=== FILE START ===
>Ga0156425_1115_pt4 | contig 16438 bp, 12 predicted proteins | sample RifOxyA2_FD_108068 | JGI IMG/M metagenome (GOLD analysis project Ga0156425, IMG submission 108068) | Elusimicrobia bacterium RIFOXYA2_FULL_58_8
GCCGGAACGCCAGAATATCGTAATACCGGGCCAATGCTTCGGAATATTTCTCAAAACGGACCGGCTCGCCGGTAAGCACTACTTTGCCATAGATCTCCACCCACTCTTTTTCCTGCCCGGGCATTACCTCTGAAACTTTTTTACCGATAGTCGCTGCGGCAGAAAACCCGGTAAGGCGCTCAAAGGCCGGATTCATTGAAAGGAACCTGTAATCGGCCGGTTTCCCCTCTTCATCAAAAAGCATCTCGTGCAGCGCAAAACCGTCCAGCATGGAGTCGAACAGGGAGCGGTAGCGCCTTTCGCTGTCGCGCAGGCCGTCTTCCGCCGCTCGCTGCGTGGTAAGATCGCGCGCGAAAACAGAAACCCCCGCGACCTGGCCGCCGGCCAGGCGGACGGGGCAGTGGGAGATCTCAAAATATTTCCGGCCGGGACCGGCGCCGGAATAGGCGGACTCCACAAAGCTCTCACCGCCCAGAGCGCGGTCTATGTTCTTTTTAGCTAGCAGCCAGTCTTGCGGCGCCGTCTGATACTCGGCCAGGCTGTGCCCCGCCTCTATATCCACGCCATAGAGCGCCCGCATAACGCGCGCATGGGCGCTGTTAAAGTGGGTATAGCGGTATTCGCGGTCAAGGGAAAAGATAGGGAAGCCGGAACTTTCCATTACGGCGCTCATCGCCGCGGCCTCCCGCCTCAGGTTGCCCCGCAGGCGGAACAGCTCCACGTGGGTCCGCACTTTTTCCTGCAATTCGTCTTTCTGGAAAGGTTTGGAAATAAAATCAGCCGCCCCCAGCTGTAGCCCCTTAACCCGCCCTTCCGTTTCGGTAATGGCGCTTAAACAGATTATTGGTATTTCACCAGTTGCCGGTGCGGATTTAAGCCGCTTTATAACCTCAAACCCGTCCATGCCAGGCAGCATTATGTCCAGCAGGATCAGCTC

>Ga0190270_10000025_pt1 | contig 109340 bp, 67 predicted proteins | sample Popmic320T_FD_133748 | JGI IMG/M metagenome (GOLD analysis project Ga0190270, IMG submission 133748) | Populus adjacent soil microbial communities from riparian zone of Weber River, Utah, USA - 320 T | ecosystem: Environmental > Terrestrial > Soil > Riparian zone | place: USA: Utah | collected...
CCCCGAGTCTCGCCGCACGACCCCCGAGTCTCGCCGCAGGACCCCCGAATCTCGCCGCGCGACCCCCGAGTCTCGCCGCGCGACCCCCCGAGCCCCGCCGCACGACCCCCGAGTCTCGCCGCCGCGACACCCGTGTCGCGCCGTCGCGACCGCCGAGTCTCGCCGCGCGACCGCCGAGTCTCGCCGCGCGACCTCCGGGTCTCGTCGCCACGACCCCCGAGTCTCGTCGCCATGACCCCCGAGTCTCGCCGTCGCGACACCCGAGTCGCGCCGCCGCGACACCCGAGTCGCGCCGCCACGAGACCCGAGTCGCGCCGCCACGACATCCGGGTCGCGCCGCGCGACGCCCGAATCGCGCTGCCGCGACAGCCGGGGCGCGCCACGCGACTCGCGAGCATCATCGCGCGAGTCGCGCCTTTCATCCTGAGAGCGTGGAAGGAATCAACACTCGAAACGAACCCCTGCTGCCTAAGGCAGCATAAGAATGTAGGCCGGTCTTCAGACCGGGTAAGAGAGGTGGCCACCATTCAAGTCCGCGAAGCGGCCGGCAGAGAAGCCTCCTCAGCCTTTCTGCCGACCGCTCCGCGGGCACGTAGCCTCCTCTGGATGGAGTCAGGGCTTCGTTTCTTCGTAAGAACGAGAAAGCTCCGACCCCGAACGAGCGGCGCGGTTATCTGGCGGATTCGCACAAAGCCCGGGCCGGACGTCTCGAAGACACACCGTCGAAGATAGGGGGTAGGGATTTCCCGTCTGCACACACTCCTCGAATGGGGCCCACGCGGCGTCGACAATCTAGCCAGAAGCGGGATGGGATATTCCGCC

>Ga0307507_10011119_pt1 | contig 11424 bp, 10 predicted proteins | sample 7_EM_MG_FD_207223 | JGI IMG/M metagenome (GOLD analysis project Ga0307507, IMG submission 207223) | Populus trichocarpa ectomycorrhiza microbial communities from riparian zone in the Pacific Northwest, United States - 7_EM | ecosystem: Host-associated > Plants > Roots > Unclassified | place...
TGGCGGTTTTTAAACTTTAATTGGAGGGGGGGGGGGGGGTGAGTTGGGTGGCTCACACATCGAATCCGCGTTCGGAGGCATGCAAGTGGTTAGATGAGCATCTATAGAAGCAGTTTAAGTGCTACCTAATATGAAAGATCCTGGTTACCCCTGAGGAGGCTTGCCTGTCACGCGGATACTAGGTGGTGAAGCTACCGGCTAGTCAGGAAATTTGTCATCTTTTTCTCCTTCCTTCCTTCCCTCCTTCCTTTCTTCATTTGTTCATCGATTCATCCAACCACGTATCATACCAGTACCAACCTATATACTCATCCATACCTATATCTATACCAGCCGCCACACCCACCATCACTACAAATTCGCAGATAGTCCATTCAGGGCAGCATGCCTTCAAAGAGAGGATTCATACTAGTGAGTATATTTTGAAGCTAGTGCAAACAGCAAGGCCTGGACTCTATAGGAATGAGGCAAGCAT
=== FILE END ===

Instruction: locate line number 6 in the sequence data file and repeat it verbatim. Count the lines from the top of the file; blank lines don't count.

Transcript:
TGGCGGTTTTTAAACTTTAATTGGAGGGGGGGGGGGGGGTGAGTTGGGTGGCTCACACATCGAATCCGCGTTCGGAGGCATGCAAGTGGTTAGATGAGCATCTATAGAAGCAGTTTAAGTGCTACCTAATATGAAAGATCCTGGTTACCCCTGAGGAGGCTTGCCTGTCACGCGGATACTAGGTGGTGAAGCTACCGGCTAGTCAGGAAATTTGTCATCTTTTTCTCCTTCCTTCCTTCCCTCCTTCCTTTCTTCATTTGTTCATCGATTCATCCAACCACGTATCATACCAGTACCAACCTATATACTCATCCATACCTATATCTATACCAGCCGCCACACCCACCATCACTACAAATTCGCAGATAGTCCATTCAGGGCAGCATGCCTTCAAAGAGAGGATTCATACTAGTGAGTATATTTTGAAGCTAGTGCAAACAGCAAGGCCTGGACTCTATAGGAATGAGGCAAGCAT